How did China's Communist revolution transform the nation's political culture? In this rich and vivid history of the Mao period (1949-1976), Denise Y. Ho examines the relationship between its exhibitions and its political movements. Case studies from Shanghai show how revolution was curated: museum workers collected cultural and revolutionary relics; neighborhoods, schools, and work units mounted and narrated local displays; and exhibits provided ritual space for ideological lessons and political campaigns. Using archival sources, ephemera, interviews, and other materials, Ho traces the process by which exhibitions were developed, presented, and received. Examples under analysis range from the First Party Congress Site and the Shanghai Museum to the 'class education' and Red Guard exhibits that accompanied the Socialist Education Movement and the Cultural Revolution. Operating in two modes - that of a state in power and that of a state in revolution - Mao era exhibitionary culture remains part of China's revolutionary legacy.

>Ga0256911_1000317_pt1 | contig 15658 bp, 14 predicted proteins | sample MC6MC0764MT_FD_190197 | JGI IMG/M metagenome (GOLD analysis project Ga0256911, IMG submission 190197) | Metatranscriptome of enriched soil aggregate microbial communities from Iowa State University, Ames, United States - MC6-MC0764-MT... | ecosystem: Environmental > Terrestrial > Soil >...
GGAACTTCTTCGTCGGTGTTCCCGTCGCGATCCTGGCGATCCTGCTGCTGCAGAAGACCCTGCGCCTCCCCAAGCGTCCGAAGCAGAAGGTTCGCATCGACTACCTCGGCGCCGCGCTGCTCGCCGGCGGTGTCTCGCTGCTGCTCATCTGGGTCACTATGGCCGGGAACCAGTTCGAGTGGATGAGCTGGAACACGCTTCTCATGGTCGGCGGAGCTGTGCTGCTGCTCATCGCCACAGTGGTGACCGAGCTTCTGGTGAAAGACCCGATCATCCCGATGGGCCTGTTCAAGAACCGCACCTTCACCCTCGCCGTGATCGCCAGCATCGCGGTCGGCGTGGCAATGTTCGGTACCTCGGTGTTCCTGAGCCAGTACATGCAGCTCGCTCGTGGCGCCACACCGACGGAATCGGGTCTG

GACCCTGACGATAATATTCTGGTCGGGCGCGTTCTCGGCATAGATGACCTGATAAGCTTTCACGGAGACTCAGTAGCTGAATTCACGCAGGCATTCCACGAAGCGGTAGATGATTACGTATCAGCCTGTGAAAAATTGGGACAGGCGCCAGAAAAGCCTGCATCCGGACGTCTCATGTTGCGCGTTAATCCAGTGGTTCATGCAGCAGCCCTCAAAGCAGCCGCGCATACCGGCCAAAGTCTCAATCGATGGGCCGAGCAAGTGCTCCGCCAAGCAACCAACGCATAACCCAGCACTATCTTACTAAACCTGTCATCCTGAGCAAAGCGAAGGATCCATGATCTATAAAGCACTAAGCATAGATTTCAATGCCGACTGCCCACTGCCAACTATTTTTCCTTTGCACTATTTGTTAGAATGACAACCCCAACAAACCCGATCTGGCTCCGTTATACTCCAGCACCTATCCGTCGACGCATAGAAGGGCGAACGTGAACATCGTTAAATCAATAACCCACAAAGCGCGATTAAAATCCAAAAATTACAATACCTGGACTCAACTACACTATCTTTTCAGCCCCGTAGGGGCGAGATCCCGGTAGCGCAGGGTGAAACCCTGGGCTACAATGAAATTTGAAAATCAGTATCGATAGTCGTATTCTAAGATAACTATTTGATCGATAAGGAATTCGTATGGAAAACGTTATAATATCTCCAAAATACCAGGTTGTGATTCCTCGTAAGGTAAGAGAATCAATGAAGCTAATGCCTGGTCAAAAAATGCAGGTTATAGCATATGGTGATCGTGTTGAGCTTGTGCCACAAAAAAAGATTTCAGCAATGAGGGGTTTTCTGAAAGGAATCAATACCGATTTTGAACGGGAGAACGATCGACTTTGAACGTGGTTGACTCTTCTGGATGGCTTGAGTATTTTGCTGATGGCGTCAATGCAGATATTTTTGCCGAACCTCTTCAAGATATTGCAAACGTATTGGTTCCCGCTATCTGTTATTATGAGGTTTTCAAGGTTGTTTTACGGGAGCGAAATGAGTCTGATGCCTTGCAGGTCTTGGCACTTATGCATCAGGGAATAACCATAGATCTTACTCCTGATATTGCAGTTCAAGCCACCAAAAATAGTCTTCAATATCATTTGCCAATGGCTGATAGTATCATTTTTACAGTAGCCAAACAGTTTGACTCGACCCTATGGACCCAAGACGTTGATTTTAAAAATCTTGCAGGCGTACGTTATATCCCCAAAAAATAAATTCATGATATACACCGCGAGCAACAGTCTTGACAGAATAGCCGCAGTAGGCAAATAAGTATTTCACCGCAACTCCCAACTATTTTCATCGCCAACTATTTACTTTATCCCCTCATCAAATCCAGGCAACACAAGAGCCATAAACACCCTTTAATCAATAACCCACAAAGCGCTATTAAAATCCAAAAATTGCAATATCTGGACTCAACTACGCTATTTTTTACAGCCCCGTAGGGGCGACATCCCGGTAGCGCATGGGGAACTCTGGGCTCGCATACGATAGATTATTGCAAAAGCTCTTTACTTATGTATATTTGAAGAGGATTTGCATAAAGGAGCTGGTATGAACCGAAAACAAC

Denise Y. Ho is assistant professor of twentieth-century Chinese history at Yale University, Connecticut. Her research interests focus on the social and cultural history of China during the Mao period (1949-1976), and her work has been supported by a Fulbright scholarship and the Hong Kong Research Grants Council, among other organizations. In addition to her scholarly research, Denise Y. Ho has been a commentator on contemporary China for media outlets including The Atlantic, China File, and The Nation. She is currently a Public Intellectuals fellow at the National Committee on US-China Relations.